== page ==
This is the time to sow leeks for winter harvest. Spring onions can also be sown. January is also the month to hunt out a source of seed garlic for planting in March or April, if you haven't got your own from last year's crop. Some folk sow onions now too, but I haven't had much success with them sown at this time of year.
Beetroot can be grown year-round. I'll be starting some more this month, and in successive months. Detroit Dark Red is my favourite variety, and a consistent performer. I'll do some multi-sown (multiples in each punnet cell and then planting hole so they grow in a small bunch), as well as some singly.
Carrots and parsnips can be direct sown this month. I have the most success with carrots when I sow them in a very shallow drill, barely cover, wet well, the cover with a board to keep in moisture and protect them until they begin to sprout (keep checking under the board from about day 4-5 onwards). Parsnip needs very fresh seed to have successful germination.
There's time to pop in some extra potatoes if you have access to an early crop. Earlies are ones that mature in 60-90 days.
I grow Rat-tailed Radishes, which are grown not for their root, but for their long seed pods which when picked young have a milder radish flavour and are a great addition to salads and stir fries. I'll be sowing some this month, along with some Easter Egg (multicoloured) regular radishes. Little and often is the way to go.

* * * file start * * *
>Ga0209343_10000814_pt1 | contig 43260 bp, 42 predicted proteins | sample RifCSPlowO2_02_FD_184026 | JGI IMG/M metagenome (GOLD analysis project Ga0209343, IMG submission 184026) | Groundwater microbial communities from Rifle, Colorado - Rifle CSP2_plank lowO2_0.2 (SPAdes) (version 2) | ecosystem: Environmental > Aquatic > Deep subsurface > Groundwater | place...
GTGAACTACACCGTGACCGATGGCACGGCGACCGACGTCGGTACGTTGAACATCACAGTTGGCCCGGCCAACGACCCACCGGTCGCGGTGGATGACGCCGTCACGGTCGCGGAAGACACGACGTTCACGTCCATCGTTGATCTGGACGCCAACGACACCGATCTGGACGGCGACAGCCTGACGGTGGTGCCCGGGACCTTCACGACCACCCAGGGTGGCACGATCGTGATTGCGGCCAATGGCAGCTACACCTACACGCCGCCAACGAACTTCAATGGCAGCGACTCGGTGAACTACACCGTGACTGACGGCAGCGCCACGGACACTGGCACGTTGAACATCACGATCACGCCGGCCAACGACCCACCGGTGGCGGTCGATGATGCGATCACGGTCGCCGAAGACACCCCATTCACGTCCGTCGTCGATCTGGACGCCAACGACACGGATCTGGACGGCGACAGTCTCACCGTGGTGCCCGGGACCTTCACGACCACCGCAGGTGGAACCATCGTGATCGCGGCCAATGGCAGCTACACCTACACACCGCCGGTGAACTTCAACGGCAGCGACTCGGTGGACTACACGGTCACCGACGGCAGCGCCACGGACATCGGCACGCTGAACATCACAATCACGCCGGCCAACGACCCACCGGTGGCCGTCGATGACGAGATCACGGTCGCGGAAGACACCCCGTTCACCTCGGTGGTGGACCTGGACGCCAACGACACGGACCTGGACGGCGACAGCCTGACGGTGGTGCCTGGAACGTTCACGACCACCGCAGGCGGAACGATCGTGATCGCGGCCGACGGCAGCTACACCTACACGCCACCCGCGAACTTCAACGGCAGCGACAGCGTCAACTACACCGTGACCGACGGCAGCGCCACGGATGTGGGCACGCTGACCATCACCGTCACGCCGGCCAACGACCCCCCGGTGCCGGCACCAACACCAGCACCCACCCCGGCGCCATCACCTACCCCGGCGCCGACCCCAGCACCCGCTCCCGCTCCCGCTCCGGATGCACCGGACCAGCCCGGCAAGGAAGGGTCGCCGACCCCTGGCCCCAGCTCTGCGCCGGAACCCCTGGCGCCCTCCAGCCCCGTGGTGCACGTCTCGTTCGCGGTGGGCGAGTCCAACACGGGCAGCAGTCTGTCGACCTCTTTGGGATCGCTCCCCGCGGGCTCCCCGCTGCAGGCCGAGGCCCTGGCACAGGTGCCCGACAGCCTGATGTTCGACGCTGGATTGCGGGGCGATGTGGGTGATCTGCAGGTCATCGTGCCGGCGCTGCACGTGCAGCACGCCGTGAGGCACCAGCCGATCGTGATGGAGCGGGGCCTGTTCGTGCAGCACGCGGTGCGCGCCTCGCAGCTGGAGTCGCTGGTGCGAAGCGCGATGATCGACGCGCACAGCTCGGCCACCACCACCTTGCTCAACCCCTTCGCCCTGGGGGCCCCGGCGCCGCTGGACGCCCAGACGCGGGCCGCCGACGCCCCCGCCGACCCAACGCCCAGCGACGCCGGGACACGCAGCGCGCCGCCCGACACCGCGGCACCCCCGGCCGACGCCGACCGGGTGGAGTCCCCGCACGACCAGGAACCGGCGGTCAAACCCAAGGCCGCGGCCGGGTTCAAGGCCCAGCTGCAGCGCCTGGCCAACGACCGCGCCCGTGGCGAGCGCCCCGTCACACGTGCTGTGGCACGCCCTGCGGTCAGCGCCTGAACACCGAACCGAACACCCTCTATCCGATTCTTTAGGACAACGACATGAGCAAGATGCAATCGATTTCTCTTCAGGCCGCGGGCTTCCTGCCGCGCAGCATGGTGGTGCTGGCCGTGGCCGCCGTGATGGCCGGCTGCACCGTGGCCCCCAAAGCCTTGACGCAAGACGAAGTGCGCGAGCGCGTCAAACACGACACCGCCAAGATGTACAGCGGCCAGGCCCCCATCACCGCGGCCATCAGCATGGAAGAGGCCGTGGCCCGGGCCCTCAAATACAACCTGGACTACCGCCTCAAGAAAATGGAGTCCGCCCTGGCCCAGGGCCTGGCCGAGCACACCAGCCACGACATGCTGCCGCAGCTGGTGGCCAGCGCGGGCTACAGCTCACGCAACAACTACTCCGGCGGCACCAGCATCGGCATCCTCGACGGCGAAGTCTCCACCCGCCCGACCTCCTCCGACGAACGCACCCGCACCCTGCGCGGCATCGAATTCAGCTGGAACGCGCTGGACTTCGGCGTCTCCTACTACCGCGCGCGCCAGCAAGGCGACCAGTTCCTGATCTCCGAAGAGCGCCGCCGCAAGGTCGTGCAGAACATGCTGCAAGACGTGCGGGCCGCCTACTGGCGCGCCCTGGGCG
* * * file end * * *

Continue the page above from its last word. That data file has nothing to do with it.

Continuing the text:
Other herbs and veges
I'm going to start some Lovage from seed for a friend. I have a plant a friend gave me years ago - it's a persistent perennial, and one plant is more than enough. It has a strong celery flavour; small amounts can be used in soups and stews.
Parsley can be sown now. Plants will grow through the winter happily, but will bolt to seed in spring, so only grow enough for your needs over winter, and plan to start fresh ones in early spring.
Celery should be sown now for autumn/winter cropping. I'm going to start some globe artichokes too - they will die down over winter, but then come away again in spring and grow more rapidly for having been established already.
I'll also be sowing some Rhubarb, as I no longer have any in the garden. Victoria is a popular variety.
If I didn't already have plenty to carry me through, I'd be sowing silverbeet of all types, include perpetual spinach.
I'm going to be sowing the following: calendula, phacelia, cornflowers, dwarf lupin - all of which will grow through winter and produce flowers that are good for the bees. Calendula and cornflowers are edible, and calendula makes a wonderful healing tea or salve.
I'm also going to sow some borage to get it reestablished in my garden, and a red Geum.
Other flowers to sow now are alyssum, hollyhock, stock and chamomile, pansies, violas, forget-me-nots.
And finally, I will be starting off swan plants from seed, so I can overwinter the seedlings in the greenhouse for a head start on spring/summer growth. That way I'll have plenty of fodder for next season's Monarch caterpillars.